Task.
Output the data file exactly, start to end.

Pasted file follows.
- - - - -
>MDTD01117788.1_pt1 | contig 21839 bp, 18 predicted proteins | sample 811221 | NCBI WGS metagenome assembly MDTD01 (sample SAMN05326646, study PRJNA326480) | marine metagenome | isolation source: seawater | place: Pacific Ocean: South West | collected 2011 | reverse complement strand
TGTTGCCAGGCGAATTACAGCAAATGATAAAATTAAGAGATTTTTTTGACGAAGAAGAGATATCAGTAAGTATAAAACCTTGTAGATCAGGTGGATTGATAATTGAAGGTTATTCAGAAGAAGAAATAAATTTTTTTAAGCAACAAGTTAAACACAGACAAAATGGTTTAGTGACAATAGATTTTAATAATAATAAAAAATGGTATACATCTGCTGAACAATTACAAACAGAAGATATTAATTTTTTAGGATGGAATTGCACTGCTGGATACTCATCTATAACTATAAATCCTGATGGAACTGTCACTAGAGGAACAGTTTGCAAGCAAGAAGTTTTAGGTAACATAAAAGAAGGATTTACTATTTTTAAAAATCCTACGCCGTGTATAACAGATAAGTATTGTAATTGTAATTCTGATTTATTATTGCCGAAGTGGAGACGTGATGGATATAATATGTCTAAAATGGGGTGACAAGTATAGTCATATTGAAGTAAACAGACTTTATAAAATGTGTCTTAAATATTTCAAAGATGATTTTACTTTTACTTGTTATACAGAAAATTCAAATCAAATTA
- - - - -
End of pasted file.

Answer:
>MDTD01117788.1_pt1 | contig 21839 bp, 18 predicted proteins | sample 811221 | NCBI WGS metagenome assembly MDTD01 (sample SAMN05326646, study PRJNA326480) | marine metagenome | isolation source: seawater | place: Pacific Ocean: South West | collected 2011 | reverse complement strand
TGTTGCCAGGCGAATTACAGCAAATGATAAAATTAAGAGATTTTTTTGACGAAGAAGAGATATCAGTAAGTATAAAACCTTGTAGATCAGGTGGATTGATAATTGAAGGTTATTCAGAAGAAGAAATAAATTTTTTTAAGCAACAAGTTAAACACAGACAAAATGGTTTAGTGACAATAGATTTTAATAATAATAAAAAATGGTATACATCTGCTGAACAATTACAAACAGAAGATATTAATTTTTTAGGATGGAATTGCACTGCTGGATACTCATCTATAACTATAAATCCTGATGGAACTGTCACTAGAGGAACAGTTTGCAAGCAAGAAGTTTTAGGTAACATAAAAGAAGGATTTACTATTTTTAAAAATCCTACGCCGTGTATAACAGATAAGTATTGTAATTGTAATTCTGATTTATTATTGCCGAAGTGGAGACGTGATGGATATAATATGTCTAAAATGGGGTGACAAGTATAGTCATATTGAAGTAAACAGACTTTATAAAATGTGTCTTAAATATTTCAAAGATGATTTTACTTTTACTTGTTATACAGAAAATTCAAATCAAATTA